This section is from the book "The Gardener's Monthly And Horticulturist V23", by Thomas Meehan. See also: Four-Season Harvest: Organic Vegetables from Your Home Garden All Year Long.
I have been much interested during the past year in studying a few seedling apples planted about the first of the century by Dominie Kirkland, then missionary to the Oneida Indians, and the founder of Hamilton College. Happening to own a part of the orchard planted by him and old Sconondo, the Oneida Chieftain, I have been familiar with the fruit as well as the history of these trees. They were raised from seed sown in England, and were transferred to this country when quite young, and were never grafted, at least not in the days of the Dominie. All grafts are of more recent date, and were inserted mainly by my father, John Powell, or more recently by hired grafters. Unfortunately the grand old trees were sawed and cut about twenty years ago in a barbarous way in order to make a profitable job for a young grafting vandal. This has hastened decay so that to-day over half of the trees are either dead or useless. By careful selection of suckers or high side shoots, I have found new tops for several.
What has specially interested me is:
1. The palpable resemblance between some of these seedling fruits and old English apples. These trees bear fruit with an inheritance easily tracked to the Yellow Belleflower. The core, the seed and the shape is unmistakably Belle-flower.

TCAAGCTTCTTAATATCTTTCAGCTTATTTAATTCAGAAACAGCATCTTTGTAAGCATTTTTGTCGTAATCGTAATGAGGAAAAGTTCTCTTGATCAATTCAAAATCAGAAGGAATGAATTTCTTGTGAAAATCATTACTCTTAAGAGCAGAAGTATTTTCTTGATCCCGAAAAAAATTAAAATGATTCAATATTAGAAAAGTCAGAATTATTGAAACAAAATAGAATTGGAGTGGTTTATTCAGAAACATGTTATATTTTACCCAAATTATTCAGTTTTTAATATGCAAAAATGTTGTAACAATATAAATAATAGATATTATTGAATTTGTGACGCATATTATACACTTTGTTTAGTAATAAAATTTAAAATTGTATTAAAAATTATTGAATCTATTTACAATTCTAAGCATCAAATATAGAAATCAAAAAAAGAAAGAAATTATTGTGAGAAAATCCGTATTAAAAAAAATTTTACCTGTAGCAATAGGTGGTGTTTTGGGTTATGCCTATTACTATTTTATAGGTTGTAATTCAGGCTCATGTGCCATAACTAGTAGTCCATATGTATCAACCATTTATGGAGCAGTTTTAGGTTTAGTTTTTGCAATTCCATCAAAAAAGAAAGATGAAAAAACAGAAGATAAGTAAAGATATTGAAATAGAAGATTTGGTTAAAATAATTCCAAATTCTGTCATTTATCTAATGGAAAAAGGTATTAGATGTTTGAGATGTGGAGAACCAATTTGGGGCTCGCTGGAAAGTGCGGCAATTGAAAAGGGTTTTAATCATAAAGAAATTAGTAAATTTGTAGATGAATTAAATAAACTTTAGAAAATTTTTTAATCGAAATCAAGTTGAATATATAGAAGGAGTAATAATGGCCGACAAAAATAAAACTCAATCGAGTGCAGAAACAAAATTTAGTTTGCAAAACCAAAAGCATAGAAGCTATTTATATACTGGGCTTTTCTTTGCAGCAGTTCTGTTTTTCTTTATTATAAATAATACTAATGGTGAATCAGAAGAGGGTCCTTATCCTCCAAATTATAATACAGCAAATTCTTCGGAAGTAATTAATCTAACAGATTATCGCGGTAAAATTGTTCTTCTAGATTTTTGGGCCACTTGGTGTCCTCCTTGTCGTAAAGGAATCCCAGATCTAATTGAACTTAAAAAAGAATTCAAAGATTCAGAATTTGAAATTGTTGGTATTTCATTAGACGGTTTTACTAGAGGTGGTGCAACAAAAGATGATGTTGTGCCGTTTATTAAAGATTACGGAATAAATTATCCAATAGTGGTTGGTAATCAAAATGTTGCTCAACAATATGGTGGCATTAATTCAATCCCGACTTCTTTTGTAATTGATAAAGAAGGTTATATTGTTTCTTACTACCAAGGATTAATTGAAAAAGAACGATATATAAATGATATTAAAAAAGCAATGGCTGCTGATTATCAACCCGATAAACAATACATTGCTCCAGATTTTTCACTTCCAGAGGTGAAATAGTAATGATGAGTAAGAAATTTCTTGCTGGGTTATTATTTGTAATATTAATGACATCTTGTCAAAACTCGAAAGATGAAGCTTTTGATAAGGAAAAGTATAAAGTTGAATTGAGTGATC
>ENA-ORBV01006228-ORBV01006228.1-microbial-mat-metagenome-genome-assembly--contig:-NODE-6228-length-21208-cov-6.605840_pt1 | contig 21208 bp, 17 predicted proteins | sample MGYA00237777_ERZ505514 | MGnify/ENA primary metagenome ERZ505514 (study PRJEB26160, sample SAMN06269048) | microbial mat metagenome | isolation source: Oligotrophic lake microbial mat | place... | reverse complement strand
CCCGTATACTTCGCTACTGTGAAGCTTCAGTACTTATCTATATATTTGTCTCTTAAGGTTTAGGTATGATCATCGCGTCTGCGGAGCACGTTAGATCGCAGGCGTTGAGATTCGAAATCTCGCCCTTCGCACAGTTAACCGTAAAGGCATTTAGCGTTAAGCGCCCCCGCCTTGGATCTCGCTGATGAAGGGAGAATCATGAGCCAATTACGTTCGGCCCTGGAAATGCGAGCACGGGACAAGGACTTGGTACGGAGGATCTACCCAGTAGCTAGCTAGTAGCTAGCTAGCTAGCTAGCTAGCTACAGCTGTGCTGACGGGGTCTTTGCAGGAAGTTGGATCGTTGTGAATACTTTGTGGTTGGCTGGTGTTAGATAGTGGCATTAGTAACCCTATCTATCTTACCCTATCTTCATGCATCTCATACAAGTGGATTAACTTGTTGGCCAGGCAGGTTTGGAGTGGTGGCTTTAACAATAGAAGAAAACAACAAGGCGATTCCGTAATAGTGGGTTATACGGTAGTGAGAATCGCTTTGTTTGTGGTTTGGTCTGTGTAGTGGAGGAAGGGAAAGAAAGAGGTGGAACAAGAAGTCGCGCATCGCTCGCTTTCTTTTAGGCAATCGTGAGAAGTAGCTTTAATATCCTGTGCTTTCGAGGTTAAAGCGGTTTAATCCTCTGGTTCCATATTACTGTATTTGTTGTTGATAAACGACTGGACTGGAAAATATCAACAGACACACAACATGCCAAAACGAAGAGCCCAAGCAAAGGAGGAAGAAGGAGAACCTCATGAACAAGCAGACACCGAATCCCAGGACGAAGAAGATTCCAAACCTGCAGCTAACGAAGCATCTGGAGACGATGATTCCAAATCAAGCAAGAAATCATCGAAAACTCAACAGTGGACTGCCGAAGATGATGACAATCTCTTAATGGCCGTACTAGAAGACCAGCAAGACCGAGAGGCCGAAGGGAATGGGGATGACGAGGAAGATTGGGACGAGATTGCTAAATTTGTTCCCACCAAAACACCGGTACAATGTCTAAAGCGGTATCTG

2. Of these three two are so nearly identical that I will defy the best judges to separate a mixed dozen apples into their proper piles. I do not think I could do it after my long acquaintance with them. In size, color and all the usual peculiarities by which we separate apples these seem to be identical. One of these trees I own, the other stands further along the hillside. I had named mine the Kirkland, and long supposed my claim to the original tree to be absolute; but here are two trees with almost or quite identical fruit. It is a large apple with open core, small seed, light yellow, mild flavored, very late keeper, growing fine, deep yellow as it ripens. It keeps well till May and June, and is of decided value as a market fruit.
3. The third apple of this trio is very like the others in core and similar in flavor. The color is slightly more of a green, and the season earlier, but a good judge can at once perceive the peculiar flavor of the Kirkland, as well as other family traits. The tree of this variety bears invariably on opposite sides alternate seasons. I don't know of any other freak of this kind except caused by grafting. But here is a staunch old seedling without a graft giving us annual crops on one half of its branches. The dividing bearing line runs nearly north and south.
4. From these and other seedlings, especially one plainly traceable to the Spitzenberg, but a younger tree, I am inclined to think, the tendency is to improve the toughness of the wood fibre. I say only the tendency with a good many exceptions. The wood of the Kirkland is so tough that it may be said never to break with any load, although it is without exception my heaviest cropper.
5. We are certainly losing many very choice fruits from the carelessness or ignorance of those who claim to possess them. The old seedling orchards are dying out, and with them varieties of apples which will rank with our best.